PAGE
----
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E.g., 09/19/2018
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Your search has returned 2885 articles:
  • News in Brief

    The TESS space telescope has spotted its first exoplanet

    The next exoplanet hunt is officially on. NASA’s Transiting Exoplanet Survey Satellite (TESS), which launched in April (SN: 5/12/18, p. 7), has taken its first wide-sky science image and has confirmed its first exoplanet.

    The “first light” image (the moniker for a new telescope’s first useful image), taken August 7 with all four of the telescope’s cameras and released September 17, shows...

    09/18/2018 - 17:23 Exoplanets
  • Science Ticker

    Early tests pave the way for a giant neutrino detector

    An enormous future particle detector is now within closer reach. The first data from a prototype experiment hint that scientists may have what it takes to build the planned neutrino detector.

    Known as the Deep Underground Neutrino Experiment, or DUNE, the experiment will use 70,000 metric tons of liquefied argon to study the secrets of these neutrinos — bizarre, nearly massless particles...

    09/18/2018 - 14:41 Particle Physics
  • Science Visualized

    The ghosts of nearly two dozen icy volcanoes haunt dwarf planet Ceres

    Scientists have spotted the ghosts of nearly two dozen ice volcanoes on dwarf planet Ceres.

    Found using topographic maps from NASA’s Dawn spacecraft, the slumped remains of once-grand cones suggest that Ceres has experienced continual eruptions for billions of years, the researchers report September 17 in Nature Astronomy.

    When Dawn arrived at Ceres in 2015, scientists noticed just...

    09/17/2018 - 11:00 Planetary Science
  • News

    Nuclear pasta in neutron stars may be the strongest material in the universe

    A strand of spaghetti snaps easily, but an exotic substance known as nuclear pasta is an entirely different story.

    Predicted to exist in ultradense dead stars called neutron stars, nuclear pasta may be the strongest material in the universe. Breaking the stuff requires 10 billion times the force needed to crack steel, for example, researchers report in a study accepted in Physical Review...

    09/14/2018 - 10:49 Physics, Astronomy
  • Soapbox

    Jocelyn Bell Burnell wins big physics prize for 1967 pulsar discovery

    Jocelyn Bell Burnell first noticed the strange, repeating blip in 1967. A University of Cambridge graduate student at the time, she had been reviewing data from a radio telescope she had helped build near campus. Persistent tracking revealed the signal’s source to be something entirely unknown up to that point — a pulsar, or a rapidly spinning stellar corpse that sweeps beams of radio waves...

    09/06/2018 - 17:25 Astronomy, Science & Society
  • News in Brief

    Saturn has two hexagons, not one, swirling around its north pole

    A new hexagon has emerged high in the skies over Saturn’s north pole.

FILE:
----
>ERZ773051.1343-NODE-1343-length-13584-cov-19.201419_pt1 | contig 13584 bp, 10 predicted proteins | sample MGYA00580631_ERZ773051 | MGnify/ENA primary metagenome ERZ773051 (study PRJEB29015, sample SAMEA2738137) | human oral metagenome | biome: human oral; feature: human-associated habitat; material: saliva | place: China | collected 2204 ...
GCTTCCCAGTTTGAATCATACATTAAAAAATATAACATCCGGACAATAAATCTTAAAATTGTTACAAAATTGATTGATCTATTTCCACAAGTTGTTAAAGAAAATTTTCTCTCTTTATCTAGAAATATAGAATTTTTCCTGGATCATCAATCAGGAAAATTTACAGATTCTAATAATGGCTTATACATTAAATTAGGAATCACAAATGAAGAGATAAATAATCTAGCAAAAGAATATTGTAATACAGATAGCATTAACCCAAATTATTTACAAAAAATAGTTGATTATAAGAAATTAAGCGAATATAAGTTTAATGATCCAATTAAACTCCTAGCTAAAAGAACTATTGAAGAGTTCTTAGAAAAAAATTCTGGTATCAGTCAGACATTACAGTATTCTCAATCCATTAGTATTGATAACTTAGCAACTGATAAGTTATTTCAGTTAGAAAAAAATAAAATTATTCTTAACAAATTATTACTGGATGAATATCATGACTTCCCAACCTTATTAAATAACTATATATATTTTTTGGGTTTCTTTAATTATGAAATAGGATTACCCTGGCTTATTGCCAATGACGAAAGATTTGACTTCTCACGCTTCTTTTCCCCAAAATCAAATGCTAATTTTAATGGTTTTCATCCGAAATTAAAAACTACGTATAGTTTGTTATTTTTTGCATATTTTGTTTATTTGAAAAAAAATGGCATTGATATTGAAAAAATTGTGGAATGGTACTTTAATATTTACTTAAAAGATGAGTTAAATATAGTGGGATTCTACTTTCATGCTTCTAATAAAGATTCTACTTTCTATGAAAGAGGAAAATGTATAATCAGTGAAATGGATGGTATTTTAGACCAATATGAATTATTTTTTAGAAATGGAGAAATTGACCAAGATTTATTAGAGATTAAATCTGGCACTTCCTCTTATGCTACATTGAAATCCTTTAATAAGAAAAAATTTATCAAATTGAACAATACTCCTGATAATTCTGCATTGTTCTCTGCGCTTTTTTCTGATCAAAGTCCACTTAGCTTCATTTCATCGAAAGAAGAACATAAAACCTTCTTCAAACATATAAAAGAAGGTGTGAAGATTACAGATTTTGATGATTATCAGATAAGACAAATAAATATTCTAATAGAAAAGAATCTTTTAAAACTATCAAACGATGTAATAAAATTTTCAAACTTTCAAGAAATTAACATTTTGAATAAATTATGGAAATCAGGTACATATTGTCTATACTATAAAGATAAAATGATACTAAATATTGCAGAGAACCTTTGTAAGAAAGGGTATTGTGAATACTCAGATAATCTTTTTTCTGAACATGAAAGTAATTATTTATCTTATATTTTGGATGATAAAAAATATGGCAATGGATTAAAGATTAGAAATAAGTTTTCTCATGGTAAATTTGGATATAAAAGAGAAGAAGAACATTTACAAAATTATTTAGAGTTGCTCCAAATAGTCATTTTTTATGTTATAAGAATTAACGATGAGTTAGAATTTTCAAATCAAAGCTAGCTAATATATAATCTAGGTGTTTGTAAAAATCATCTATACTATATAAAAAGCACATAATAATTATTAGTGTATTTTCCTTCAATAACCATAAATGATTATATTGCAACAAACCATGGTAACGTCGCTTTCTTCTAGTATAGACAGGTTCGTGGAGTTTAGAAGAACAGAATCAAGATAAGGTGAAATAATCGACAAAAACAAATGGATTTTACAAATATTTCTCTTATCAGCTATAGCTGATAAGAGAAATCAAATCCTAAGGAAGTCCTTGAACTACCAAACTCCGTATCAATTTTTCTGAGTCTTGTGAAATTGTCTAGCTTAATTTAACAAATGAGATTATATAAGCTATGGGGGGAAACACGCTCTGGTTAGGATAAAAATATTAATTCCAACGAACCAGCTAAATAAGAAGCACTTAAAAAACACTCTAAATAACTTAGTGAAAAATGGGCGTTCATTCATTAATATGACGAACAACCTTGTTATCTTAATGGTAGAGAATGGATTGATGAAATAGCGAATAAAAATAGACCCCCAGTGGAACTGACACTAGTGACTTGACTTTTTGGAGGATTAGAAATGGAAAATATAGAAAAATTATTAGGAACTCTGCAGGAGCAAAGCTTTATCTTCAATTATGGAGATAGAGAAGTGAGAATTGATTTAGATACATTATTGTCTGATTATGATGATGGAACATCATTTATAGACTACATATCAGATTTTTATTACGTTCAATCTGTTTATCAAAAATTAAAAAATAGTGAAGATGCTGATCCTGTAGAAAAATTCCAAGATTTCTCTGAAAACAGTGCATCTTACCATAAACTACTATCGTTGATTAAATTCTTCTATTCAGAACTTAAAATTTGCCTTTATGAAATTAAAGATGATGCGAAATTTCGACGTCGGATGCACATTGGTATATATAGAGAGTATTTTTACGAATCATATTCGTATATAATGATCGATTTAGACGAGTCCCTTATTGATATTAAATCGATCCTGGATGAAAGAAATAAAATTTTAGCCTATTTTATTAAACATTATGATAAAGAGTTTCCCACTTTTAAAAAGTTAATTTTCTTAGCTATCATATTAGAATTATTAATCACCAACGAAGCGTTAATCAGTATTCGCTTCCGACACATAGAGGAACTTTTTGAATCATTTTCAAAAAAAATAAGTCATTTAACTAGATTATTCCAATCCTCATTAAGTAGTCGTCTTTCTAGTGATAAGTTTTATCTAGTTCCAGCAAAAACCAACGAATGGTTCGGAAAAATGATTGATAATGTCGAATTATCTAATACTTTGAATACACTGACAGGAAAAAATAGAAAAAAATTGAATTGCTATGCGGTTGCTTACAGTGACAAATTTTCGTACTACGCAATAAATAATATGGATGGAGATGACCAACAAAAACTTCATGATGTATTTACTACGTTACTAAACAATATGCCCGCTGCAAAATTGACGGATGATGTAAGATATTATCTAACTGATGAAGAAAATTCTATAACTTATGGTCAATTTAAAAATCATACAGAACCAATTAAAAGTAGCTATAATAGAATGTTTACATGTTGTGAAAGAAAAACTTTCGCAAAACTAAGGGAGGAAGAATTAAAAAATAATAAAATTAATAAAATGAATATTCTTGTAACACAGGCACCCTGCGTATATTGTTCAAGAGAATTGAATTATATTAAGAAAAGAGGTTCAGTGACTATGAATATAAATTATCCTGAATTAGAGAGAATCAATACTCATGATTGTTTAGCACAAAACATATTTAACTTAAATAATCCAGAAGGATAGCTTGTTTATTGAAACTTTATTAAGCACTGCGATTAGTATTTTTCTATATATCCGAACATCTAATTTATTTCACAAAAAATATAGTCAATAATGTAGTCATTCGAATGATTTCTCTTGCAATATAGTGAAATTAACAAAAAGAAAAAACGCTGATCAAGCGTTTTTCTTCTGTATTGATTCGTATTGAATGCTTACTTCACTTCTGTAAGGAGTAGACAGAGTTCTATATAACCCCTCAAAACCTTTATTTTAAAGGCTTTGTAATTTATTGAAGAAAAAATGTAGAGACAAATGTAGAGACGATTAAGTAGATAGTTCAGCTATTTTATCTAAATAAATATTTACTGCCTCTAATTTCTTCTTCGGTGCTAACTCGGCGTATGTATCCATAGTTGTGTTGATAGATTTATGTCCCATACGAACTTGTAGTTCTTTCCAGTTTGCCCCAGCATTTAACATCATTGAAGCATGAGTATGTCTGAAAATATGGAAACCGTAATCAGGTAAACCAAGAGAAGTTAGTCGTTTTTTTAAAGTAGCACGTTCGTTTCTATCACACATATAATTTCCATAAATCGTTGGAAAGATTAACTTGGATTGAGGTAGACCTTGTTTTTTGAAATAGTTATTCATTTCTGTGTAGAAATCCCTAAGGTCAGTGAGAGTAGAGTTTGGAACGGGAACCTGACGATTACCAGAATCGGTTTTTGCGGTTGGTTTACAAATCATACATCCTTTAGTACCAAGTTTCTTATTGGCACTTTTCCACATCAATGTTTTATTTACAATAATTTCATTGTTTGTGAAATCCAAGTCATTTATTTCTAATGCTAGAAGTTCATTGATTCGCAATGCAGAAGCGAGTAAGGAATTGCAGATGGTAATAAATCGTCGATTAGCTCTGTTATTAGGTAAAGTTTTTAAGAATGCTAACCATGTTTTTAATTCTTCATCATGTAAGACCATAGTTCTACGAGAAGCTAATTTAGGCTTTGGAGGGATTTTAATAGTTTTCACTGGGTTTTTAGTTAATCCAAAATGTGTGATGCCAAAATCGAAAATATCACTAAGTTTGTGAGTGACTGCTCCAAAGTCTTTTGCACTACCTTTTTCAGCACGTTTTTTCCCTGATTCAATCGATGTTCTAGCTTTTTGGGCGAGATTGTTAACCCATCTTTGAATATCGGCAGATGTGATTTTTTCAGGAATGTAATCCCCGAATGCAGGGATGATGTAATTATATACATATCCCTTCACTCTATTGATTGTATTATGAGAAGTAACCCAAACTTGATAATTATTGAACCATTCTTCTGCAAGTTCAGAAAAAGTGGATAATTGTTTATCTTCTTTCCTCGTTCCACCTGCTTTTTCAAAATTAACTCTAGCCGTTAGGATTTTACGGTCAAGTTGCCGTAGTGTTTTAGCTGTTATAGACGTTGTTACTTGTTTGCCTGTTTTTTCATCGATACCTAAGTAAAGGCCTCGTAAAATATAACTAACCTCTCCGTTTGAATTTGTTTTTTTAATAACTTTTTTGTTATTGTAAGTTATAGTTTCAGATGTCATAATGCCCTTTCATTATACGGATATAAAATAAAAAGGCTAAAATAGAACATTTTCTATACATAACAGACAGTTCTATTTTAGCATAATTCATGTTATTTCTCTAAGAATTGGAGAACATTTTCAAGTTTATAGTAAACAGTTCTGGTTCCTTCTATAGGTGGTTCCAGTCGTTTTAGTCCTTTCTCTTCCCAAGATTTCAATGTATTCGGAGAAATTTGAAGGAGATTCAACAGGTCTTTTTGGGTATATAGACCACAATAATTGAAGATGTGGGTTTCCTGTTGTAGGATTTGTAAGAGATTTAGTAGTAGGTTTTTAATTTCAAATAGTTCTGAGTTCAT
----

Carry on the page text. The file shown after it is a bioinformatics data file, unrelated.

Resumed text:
As spring turned to summer in the planet’s northern hemisphere, a six-sided vortex appeared in the stratosphere. Surprisingly, the polar polygon seems to mirror the famous hexagonal cyclone that swirls in the clouds hundreds of kilometers below, researchers report online September 3 in Nature Communications.

    When...

    09/06/2018 - 09:00 Planetary Science
  • Letters to the Editor

    Readers’ interest piqued by Parker Solar Probe, general relativity and more

    Sunny-side up

    NASA’s Parker Solar Probe is on its way to “touch” the sun. Maria Temming reported on the mission before the August 12 launch in “NASA’s Parker probe is about to get up close and personal with the sun” (SN: 7/21/18, p. 12).

    Astronomy writer Lisa Grossman, who wrote a follow-up story, answered readers’ questions about the probe on Reddit.

    Reddit user Gildolen...

    09/06/2018 - 06:15 Astronomy, Physics, Earth
  • Editor's Note

    To boldly go where no robot explorer has gone before

    Space travel still sounds like just about the coolest thing ever, even though we have learned that it brings with it nausea, sleeplessness, radiation exposure, muscle loss, vision changes, cranky fellow explorers and the challenge of going to the bathroom in zero gravity. And that’s just with the “easy” stuff, like living on the International Space Station. Let’s not even get started...
    09/06/2018 - 06:00 Astronomy, Science & Society
  • News in Brief

    Jupiter’s magnetic field is surprisingly weird

    If Earth’s magnetic field resembles that of a bar magnet, Jupiter’s field looks like someone took a bar magnet, bent it in half and splayed it at both ends. 

    The field emerges in a broad swath across Jupiter’s northern hemisphere and re-enters the planet both around the south pole and in a concentrated spot just south of the equator, researchers report in the Sept. 6 Nature.

    “We...

    09/05/2018 - 13:04 Planetary Science
  • Reviews & Previews

    ‘Accessory to War’ probes the uneasy alliance between space science and the military

    Accessory to WarNeil deGrasse Tyson and Avis LangW.W. Norton & Co., $30

    Late-night comedians skewered Vice President Mike Pence in August when he announced preliminary plans for a new branch of the U.S. military dubbed the “Space Force.” Jimmy Kimmel likened the idea to a Michael Bay action movie, while Jimmy Fallon quipped that the Space Force’s chain of command would go “E.T...

    09/04/2018 - 10:00 Astronomy, Technology, History of Science, Science & Society